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Research Summary

Prevalence of Adolescent Substance Use Identified by Screening in Primary Care

Screening for alcohol and drug use among adolescents is advocated by the American Medical Association and others. However, the prevalence of adolescent substance use problems and disorders identified with an accepted screening instrument is not known.

Using the validated CRAFFT* instrument, researchers screened 2133 12- to 18-year olds (representing a 93% participation rate) from a network of various New England primary care practices. Researchers determined the prevalence of positive screening results (2 or more positive responses, which is highly correlated with having a substance-related diagnosis and needing treatment) in the overall sample, by visit type (e.g., well-child care, sick visit), and by practice site (urban hospital-based clinics, health maintenance organizations, rural family-medicine practices, and school-based health centers).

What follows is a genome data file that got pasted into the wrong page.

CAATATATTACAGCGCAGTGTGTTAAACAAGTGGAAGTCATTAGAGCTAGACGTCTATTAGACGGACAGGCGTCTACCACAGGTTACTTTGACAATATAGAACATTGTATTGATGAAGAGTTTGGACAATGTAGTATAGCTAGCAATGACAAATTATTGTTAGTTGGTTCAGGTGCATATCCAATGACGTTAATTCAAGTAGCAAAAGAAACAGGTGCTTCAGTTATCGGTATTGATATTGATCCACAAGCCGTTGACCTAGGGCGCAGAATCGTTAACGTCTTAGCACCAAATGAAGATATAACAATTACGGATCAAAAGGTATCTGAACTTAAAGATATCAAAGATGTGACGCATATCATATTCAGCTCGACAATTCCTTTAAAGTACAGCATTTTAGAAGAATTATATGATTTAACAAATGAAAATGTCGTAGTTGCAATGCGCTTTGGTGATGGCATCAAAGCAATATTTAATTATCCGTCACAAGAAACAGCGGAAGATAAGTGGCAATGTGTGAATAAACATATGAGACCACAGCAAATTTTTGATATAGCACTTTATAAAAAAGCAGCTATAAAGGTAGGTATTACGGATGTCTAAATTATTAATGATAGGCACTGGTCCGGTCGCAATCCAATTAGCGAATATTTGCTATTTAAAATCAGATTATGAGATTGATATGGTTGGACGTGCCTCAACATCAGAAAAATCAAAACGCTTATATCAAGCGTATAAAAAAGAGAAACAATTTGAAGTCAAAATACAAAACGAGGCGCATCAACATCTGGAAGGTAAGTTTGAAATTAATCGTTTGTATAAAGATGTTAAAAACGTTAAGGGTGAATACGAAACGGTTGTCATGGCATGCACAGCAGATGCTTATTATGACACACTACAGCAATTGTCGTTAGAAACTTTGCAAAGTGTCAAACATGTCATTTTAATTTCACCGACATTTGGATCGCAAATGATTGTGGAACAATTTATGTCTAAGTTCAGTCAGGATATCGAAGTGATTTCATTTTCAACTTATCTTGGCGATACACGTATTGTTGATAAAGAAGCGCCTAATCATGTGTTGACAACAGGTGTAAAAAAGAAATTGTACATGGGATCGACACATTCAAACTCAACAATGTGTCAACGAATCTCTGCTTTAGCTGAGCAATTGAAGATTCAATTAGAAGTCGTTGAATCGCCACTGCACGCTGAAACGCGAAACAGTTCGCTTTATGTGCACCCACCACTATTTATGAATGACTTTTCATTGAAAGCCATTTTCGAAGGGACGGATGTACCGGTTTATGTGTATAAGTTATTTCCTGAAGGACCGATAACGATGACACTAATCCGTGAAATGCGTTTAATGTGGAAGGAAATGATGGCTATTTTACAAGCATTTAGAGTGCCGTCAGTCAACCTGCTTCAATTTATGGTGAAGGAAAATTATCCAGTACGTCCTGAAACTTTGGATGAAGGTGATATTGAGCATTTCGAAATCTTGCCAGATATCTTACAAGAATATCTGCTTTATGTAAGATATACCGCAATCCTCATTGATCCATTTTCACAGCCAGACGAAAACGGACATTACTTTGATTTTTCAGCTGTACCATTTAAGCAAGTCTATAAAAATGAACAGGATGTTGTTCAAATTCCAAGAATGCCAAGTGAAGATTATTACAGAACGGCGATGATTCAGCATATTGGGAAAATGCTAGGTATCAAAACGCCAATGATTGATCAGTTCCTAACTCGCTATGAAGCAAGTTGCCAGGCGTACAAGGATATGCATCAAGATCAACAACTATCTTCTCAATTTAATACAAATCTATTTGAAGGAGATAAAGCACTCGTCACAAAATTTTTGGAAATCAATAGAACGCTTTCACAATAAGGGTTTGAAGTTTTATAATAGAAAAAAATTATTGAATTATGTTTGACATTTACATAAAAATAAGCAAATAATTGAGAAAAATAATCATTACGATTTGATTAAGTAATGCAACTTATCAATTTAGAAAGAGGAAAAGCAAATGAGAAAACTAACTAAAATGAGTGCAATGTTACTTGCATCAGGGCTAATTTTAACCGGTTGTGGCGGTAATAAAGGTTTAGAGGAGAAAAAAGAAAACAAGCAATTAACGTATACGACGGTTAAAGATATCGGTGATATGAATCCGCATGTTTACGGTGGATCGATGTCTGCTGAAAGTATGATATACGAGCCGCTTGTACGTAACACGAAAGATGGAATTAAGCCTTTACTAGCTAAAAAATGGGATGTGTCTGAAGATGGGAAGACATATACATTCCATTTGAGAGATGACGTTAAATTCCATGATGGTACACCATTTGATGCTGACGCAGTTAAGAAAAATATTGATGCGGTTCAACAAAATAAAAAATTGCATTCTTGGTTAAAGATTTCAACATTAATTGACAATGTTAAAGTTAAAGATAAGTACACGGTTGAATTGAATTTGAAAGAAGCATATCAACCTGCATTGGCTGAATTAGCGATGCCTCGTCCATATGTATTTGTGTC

• Overall, 44% of subjects reported any lifetime use of alcohol or other drugs.
  • Fifteen percent screened positive on the CRAFFT, with the highest prevalence of positive screens in school-based clinics (30%) and rural family practices (24%).
  • The prevalence of positive screens was lower at well-child visits (11%) than at sick visits (23%).
  • Statistical modeling estimated that 22% of the adolescents had nonproblematic use, 11% had problematic use (>1 substance-related problem during the past year but no diagnosis of abuse or dependence), 7% had abuse, and 3% had dependence.

Comments:

The prevalence of substance use problems among adolescents, as determined with a validated tool in primary care settings, is high. Therefore, identifying and implementing efficacious approaches to address these problems is essential. 

Jeffrey H. Samet, MD, MA, MPH

*Car Relax Alone Forget Friends Trouble (the main words in 5 separate questions about alcohol and drug use)

Reference:

Knight JR, Harris SK, Sherritt L, et al. Prevalence of positive substance abuse screen results among adolescent primary care patients. Arch Pediatr Adolesc Med. 2007;161(11):1035–1041.


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